I've actually seen one exposition (for 100th anniversary of Einstein's annus mirrabilis) where it was indeed shown that way.

            This model is nice because it helps understanding why massless thing such as light still recieve an effect (gravitational lensing) from big masses :
            - on the high dimensional rubber sheet it won't work as they won be affected by the perpendicular "extra-gravity".
            - but on the grid, they just run straight ahead in the cells and the cells happen to have been shaped into a curve. Thus "seen from far away", the resulting path is a curve. Massless light particle just happen not to make any curve around them on their own.

          • by reiisi (1211052)

            I am way too sleepy to be doing this, but here's how I resolved it in my mind.

            Think of a graph of density of the sun versus radius from center.

            Turn the rubber sheet upside down and take a cross-section. Now it looks like your graph of density, except it extends out along the x axis in both directions.

          • I believe the easiest way for you to maintain the analogy of the rubber sheet (although nobody says that's strictly necessary), is to accept that there is no 3rd dimension in the analogy.

            The analogy makes sense to us because we are 3D creatures (ignoring time) and the idea of something falling into a funnel or depression is rather easy and intuitive to understand.

            But to complete the analogy, once you've got the idea of a ball rolling around, you have to take the next step and realize nothing (NOTHING) is "o

          • by morcego (260031)

            To make things worse, the rubber sheet is effectively 2D in a 3D universe. In our 3D universe, what form does the curvature take?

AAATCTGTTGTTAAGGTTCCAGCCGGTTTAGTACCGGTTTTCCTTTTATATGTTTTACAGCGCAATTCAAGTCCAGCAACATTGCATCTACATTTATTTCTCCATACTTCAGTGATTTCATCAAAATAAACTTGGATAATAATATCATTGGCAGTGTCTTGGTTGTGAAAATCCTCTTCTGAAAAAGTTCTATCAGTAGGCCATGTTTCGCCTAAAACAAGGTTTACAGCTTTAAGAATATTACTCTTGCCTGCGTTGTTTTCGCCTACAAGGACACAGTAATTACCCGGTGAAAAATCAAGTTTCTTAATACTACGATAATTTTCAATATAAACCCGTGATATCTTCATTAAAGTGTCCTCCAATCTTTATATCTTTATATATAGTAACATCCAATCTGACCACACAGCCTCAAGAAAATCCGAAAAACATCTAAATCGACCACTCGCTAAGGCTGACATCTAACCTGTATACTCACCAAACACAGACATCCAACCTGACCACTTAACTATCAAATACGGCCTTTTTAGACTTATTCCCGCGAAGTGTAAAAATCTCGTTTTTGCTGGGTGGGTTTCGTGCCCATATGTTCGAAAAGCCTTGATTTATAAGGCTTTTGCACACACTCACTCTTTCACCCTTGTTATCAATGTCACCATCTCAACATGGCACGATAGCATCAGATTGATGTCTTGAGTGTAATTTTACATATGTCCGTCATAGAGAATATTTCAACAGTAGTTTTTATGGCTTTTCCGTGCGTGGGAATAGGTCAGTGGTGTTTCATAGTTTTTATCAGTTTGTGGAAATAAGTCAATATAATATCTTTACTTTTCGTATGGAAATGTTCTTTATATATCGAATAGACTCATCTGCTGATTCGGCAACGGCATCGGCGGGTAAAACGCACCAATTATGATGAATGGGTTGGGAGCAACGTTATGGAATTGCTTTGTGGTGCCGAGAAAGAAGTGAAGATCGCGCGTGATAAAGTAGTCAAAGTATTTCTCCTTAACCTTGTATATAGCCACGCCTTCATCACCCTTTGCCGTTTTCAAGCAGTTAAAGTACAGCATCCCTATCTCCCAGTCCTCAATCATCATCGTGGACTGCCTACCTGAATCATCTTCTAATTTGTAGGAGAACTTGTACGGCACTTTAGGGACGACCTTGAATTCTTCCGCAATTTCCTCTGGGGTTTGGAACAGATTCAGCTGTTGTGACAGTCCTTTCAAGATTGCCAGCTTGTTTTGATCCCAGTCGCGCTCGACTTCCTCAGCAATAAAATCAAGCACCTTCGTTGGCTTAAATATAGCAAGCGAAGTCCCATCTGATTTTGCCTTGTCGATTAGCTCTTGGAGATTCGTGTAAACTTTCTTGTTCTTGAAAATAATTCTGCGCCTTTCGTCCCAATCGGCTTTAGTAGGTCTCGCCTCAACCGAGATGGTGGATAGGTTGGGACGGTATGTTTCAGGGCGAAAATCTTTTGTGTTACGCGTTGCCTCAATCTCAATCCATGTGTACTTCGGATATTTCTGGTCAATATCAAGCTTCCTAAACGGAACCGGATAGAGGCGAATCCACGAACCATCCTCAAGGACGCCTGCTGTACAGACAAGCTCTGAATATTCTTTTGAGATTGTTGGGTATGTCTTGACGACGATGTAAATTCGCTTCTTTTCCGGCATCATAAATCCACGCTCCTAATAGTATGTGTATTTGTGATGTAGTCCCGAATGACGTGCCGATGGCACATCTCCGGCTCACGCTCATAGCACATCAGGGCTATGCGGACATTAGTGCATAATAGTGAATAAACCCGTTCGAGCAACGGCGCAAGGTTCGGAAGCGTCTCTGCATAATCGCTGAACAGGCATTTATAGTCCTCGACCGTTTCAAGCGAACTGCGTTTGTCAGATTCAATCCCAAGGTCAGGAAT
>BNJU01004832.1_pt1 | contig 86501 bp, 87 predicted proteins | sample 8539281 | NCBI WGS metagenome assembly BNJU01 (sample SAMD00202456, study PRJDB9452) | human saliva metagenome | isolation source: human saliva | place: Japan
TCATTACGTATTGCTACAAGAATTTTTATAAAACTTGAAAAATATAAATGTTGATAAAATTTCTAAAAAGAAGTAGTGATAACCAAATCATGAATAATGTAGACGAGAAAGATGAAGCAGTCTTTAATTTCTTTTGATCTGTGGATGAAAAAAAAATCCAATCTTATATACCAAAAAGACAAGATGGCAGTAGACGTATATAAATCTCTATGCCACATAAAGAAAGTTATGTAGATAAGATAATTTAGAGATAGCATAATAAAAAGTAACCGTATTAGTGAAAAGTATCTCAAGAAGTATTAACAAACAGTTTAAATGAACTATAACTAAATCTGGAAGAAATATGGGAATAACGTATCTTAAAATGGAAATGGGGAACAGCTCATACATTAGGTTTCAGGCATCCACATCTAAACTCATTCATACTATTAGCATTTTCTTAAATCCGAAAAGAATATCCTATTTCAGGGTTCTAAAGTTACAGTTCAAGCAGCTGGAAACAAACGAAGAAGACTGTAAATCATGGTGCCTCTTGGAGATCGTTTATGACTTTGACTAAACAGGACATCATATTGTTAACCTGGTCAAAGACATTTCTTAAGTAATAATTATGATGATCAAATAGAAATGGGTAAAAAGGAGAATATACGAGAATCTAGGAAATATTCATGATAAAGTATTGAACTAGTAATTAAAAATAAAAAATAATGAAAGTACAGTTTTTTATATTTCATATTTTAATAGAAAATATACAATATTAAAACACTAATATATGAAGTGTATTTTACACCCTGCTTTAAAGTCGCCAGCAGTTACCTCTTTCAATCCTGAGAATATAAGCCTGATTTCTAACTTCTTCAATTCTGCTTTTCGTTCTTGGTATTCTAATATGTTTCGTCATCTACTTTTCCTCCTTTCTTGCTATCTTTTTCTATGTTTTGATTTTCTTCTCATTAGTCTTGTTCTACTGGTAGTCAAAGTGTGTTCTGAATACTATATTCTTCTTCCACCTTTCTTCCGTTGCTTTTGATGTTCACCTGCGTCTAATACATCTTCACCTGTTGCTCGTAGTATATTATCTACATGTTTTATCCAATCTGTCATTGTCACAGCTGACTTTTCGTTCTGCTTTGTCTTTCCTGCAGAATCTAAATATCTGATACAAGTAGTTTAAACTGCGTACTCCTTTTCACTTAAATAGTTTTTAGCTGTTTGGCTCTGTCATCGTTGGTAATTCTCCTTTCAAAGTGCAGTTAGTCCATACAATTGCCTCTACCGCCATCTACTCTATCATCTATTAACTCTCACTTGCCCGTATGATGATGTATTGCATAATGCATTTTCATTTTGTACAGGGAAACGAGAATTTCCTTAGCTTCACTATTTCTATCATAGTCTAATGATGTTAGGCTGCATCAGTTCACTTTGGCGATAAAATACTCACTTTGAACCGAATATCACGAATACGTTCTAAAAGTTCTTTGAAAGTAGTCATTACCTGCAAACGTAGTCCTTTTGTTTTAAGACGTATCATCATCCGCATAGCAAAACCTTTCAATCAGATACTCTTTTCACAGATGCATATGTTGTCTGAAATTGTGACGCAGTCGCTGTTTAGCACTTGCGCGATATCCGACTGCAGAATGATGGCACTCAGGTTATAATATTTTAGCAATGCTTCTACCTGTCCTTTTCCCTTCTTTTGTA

I'm not a physics , but even I can spot that one.

            4D universe, please. We are talking "space-time" here. Any 3D based analysis will be wrong, so you just can't do it and expect to have realistic results.

            Yes, I know they use a 2D sheet to represent/illustrate the concept, but that is the only option we have right now.

            So I would venture to say that your physics teacher was having a p

        • Re: (Score:3, Interesting)

          by master_p (608214)

          I understand the difference (the wave is simply a fluctuation of the medium), but are we really sure that gravity is only a curvature? the speed of gravity is not infinite, (IANAP, but from what I have read from various articles) it is the speed of light, so could it be that gravity is a sort of a particle, undetected so far, with properties similar to a photon? i.e. no rest mass, with only kinetic energy.

          • Re: (Score:2, Informative)

            by Famous Moose (41402)

            Yes, as with all classical field theories, when you quantize it you get a gauge boson. In this case it's called the graviton and current (incomplete) quantum gravity formulations have it pop out as spin-2 and massless. Remember kits fields are classical, gauge bosons are quantum mechanical.

            • by jambox (1015589)
              So if the graviton is massless, how does it interact with matter? I vaguely recall reading something about quantum gravity a while ago and I got the impression that there was meant to be a a sort of universal sea of gravitons, dashing around an exerting an equal pressure on all massive objects. The observed effect of gravity is only apparent when you are "shielded" by another massive object to one side of you, causing a pressure imbalance which moves you towards that object (and vice versa).